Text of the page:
Cheryl Anne Stapp
Legendary Hank Monk
Gregarious, quick of mind and firm of hand on the reins, stage driver Hank Monk was a legend in his own lifetime—revered across the West for his skillful handling of half-broken stage horses over narrow mountain roads—so famous, in fact, that he was mentioned by name in Mark Twain’s Roughing It.
He came to California in 1852 already a seasoned driver, having started his staging career at a tender age in New York, some say as early as age twelve. In California he was hired by James Birch’s California Stage Company to drive stage between Sacramento and Auburn; later between Sacramento and Placerville. In 1857 and thereafter, he drove for Jared Crandall’s Pioneer Stage Line between Placerville and Genoa, Nevada, continuing with the line when Brady and Sundland bought out Crandall and later sold to Wells, Fargo & Company. Monk drove treacherous Sierra Nevada passes for nearly twenty-five years, with only two relatively minor accidents.
He was also an irrepressible raconteur; or as his generation expressed it, a yarn-spinner. Of all the tales he spun, the most famous is his story of the wild ride he gave Horace Greeley in 1859. Greeley, the influential editor of the New York Tribune, was touring the West. Anxious to arrive on time for a scheduled meeting in Placerville, he boarded Monk’s stage at Genoa, Nevada. As the coach mounted the summit Greely first complained they were going too slow—then as the team plunged downward and the terror-stricken editor was, according to Hank, “bounced around like a loose ball in such a terrific way that his head shot clean through the roof of the stage”— Greely yelled at Monk to slow down. “Keep your seat, Horace, I’ll get you there on time,” Hank replied, totally unperturbed as he guided his team over steep and winding stage roads.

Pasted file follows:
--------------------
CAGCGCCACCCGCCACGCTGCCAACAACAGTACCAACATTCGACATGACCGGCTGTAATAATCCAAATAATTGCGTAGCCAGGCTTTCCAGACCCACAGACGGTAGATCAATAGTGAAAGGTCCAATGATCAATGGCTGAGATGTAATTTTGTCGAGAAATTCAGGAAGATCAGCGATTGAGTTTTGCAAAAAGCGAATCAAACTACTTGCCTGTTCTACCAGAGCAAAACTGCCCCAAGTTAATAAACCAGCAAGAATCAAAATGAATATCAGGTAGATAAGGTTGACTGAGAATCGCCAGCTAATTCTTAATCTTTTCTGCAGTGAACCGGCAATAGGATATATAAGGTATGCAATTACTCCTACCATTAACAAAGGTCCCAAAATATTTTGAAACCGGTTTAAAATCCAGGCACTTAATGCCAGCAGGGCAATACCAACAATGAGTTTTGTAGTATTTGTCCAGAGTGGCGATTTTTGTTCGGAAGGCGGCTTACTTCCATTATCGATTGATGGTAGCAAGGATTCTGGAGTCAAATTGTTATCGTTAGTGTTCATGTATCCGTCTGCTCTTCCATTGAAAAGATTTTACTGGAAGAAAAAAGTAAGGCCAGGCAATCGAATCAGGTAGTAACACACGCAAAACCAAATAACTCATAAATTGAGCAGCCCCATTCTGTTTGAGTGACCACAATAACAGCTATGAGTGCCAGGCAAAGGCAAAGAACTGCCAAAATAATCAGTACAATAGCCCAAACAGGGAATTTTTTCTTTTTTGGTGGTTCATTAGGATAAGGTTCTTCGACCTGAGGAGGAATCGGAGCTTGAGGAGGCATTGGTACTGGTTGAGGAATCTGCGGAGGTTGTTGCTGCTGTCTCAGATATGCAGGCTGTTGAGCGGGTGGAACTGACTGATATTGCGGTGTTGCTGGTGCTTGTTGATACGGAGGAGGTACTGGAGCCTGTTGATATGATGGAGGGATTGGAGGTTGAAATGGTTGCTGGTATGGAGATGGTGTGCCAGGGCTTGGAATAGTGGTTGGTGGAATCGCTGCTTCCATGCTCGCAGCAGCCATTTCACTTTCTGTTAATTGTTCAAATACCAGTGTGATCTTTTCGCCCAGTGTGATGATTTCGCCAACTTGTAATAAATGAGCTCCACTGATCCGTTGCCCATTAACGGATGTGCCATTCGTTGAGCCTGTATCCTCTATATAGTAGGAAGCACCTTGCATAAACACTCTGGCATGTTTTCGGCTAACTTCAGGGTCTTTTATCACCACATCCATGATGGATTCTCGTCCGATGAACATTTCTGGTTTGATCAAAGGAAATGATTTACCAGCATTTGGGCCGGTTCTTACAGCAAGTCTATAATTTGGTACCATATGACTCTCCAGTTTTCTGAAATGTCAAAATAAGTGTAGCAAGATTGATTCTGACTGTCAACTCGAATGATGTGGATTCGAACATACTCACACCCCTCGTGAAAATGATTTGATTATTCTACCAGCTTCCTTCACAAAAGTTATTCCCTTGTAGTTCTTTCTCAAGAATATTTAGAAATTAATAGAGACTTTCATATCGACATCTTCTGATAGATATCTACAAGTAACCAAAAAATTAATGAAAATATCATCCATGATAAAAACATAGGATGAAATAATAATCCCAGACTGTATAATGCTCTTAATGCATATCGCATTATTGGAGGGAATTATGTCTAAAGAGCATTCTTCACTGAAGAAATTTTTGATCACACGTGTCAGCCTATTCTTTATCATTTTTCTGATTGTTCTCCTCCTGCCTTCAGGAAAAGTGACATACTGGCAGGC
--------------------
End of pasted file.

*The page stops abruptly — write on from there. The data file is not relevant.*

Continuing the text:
Doubtless, Hank embellished a few truths at Greeley’s expense; certainly Greeley hotly denied that any part of the story was true. Nonetheless the tale took on a life of its own even before the works of Mark Twain, humorist Artemus Ward and California poet-playwright Joaquin Miller spread it—and Hank’s name—far and wide. The whole business angered and humiliated Horace Greeley, who died in 1872 during his campaign for the presidency of the United States. Hank’s legend led to his having many famous men in his coach, including Union Civil War General William Tecumseh Sherman and President Rutherford B. Hayes.
Life-long bachelor Hank Monk charmed almost everyone he met (except Horace Greeley), and was said to be kind to all. Not yet sixty, he died of pneumonia in Carson City on February 28, 1883.